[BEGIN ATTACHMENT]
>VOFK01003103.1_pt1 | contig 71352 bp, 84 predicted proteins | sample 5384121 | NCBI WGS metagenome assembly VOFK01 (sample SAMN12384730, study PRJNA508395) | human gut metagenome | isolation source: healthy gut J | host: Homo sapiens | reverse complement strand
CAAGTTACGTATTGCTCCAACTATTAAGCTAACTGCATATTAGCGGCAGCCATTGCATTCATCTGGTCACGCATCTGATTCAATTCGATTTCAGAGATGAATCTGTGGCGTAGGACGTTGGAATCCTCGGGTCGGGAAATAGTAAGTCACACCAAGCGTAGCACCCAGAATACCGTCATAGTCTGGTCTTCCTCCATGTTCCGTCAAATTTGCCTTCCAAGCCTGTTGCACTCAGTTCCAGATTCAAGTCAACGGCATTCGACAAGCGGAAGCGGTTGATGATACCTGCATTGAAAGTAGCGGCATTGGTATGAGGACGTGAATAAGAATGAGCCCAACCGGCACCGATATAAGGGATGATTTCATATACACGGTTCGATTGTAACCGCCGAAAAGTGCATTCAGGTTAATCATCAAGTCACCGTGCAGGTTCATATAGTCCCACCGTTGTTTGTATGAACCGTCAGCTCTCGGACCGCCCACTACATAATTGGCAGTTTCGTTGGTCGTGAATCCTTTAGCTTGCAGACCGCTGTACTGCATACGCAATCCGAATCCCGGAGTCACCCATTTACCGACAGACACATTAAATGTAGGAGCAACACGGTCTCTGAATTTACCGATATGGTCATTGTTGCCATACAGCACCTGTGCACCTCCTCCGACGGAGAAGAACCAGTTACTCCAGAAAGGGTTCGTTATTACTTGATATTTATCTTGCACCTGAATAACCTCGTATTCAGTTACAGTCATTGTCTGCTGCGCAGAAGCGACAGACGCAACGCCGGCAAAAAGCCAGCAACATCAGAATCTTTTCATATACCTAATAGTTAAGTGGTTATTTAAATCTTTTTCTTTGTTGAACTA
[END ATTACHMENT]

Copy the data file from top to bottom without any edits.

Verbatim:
>VOFK01003103.1_pt1 | contig 71352 bp, 84 predicted proteins | sample 5384121 | NCBI WGS metagenome assembly VOFK01 (sample SAMN12384730, study PRJNA508395) | human gut metagenome | isolation source: healthy gut J | host: Homo sapiens | reverse complement strand
CAAGTTACGTATTGCTCCAACTATTAAGCTAACTGCATATTAGCGGCAGCCATTGCATTCATCTGGTCACGCATCTGATTCAATTCGATTTCAGAGATGAATCTGTGGCGTAGGACGTTGGAATCCTCGGGTCGGGAAATAGTAAGTCACACCAAGCGTAGCACCCAGAATACCGTCATAGTCTGGTCTTCCTCCATGTTCCGTCAAATTTGCCTTCCAAGCCTGTTGCACTCAGTTCCAGATTCAAGTCAACGGCATTCGACAAGCGGAAGCGGTTGATGATACCTGCATTGAAAGTAGCGGCATTGGTATGAGGACGTGAATAAGAATGAGCCCAACCGGCACCGATATAAGGGATGATTTCATATACACGGTTCGATTGTAACCGCCGAAAAGTGCATTCAGGTTAATCATCAAGTCACCGTGCAGGTTCATATAGTCCCACCGTTGTTTGTATGAACCGTCAGCTCTCGGACCGCCCACTACATAATTGGCAGTTTCGTTGGTCGTGAATCCTTTAGCTTGCAGACCGCTGTACTGCATACGCAATCCGAATCCCGGAGTCACCCATTTACCGACAGACACATTAAATGTAGGAGCAACACGGTCTCTGAATTTACCGATATGGTCATTGTTGCCATACAGCACCTGTGCACCTCCTCCGACGGAGAAGAACCAGTTACTCCAGAAAGGGTTCGTTATTACTTGATATTTATCTTGCACCTGAATAACCTCGTATTCAGTTACAGTCATTGTCTGCTGCGCAGAAGCGACAGACGCAACGCCGGCAAAAAGCCAGCAACATCAGAATCTTTTCATATACCTAATAGTTAAGTGGTTATTTAAATCTTTTTCTTTGTTGAACTA